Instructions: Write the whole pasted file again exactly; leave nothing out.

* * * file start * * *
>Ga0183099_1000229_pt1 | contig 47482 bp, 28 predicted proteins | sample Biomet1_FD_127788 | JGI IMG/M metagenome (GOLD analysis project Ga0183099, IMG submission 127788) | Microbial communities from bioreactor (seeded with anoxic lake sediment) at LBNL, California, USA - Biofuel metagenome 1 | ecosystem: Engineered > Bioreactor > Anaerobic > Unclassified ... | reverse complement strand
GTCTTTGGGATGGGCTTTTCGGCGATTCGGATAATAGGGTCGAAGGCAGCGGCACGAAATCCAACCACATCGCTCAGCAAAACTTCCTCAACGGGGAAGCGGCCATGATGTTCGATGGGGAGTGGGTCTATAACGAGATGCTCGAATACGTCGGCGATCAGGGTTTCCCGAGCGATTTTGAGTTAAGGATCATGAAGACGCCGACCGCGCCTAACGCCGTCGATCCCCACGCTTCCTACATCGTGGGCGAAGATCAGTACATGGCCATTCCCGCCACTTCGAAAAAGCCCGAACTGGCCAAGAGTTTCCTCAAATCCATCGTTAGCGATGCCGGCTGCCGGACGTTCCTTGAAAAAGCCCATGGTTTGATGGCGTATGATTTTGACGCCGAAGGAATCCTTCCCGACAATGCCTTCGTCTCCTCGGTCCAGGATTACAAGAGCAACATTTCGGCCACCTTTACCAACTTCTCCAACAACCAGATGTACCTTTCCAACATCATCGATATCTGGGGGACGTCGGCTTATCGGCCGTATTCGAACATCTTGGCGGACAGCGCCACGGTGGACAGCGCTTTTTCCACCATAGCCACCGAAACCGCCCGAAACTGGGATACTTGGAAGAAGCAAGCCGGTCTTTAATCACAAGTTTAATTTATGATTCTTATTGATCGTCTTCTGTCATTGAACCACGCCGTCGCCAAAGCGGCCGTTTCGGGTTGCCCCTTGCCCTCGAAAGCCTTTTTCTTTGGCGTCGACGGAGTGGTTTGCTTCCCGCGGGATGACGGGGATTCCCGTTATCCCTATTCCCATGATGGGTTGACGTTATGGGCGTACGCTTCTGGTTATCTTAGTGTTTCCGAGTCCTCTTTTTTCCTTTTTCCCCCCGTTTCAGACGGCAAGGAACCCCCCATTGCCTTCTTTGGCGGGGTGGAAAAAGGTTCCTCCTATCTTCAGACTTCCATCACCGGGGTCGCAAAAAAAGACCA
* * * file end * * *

>Ga0183099_1000229_pt1 | contig 47482 bp, 28 predicted proteins | sample Biomet1_FD_127788 | JGI IMG/M metagenome (GOLD analysis project Ga0183099, IMG submission 127788) | Microbial communities from bioreactor (seeded with anoxic lake sediment) at LBNL, California, USA - Biofuel metagenome 1 | ecosystem: Engineered > Bioreactor > Anaerobic > Unclassified ... | reverse complement strand
GTCTTTGGGATGGGCTTTTCGGCGATTCGGATAATAGGGTCGAAGGCAGCGGCACGAAATCCAACCACATCGCTCAGCAAAACTTCCTCAACGGGGAAGCGGCCATGATGTTCGATGGGGAGTGGGTCTATAACGAGATGCTCGAATACGTCGGCGATCAGGGTTTCCCGAGCGATTTTGAGTTAAGGATCATGAAGACGCCGACCGCGCCTAACGCCGTCGATCCCCACGCTTCCTACATCGTGGGCGAAGATCAGTACATGGCCATTCCCGCCACTTCGAAAAAGCCCGAACTGGCCAAGAGTTTCCTCAAATCCATCGTTAGCGATGCCGGCTGCCGGACGTTCCTTGAAAAAGCCCATGGTTTGATGGCGTATGATTTTGACGCCGAAGGAATCCTTCCCGACAATGCCTTCGTCTCCTCGGTCCAGGATTACAAGAGCAACATTTCGGCCACCTTTACCAACTTCTCCAACAACCAGATGTACCTTTCCAACATCATCGATATCTGGGGGACGTCGGCTTATCGGCCGTATTCGAACATCTTGGCGGACAGCGCCACGGTGGACAGCGCTTTTTCCACCATAGCCACCGAAACCGCCCGAAACTGGGATACTTGGAAGAAGCAAGCCGGTCTTTAATCACAAGTTTAATTTATGATTCTTATTGATCGTCTTCTGTCATTGAACCACGCCGTCGCCAAAGCGGCCGTTTCGGGTTGCCCCTTGCCCTCGAAAGCCTTTTTCTTTGGCGTCGACGGAGTGGTTTGCTTCCCGCGGGATGACGGGGATTCCCGTTATCCCTATTCCCATGATGGGTTGACGTTATGGGCGTACGCTTCTGGTTATCTTAGTGTTTCCGAGTCCTCTTTTTTCCTTTTTCCCCCCGTTTCAGACGGCAAGGAACCCCCCATTGCCTTCTTTGGCGGGGTGGAAAAAGGTTCCTCCTATCTTCAGACTTCCATCACCGGGGTCGCAAAAAAAGACCA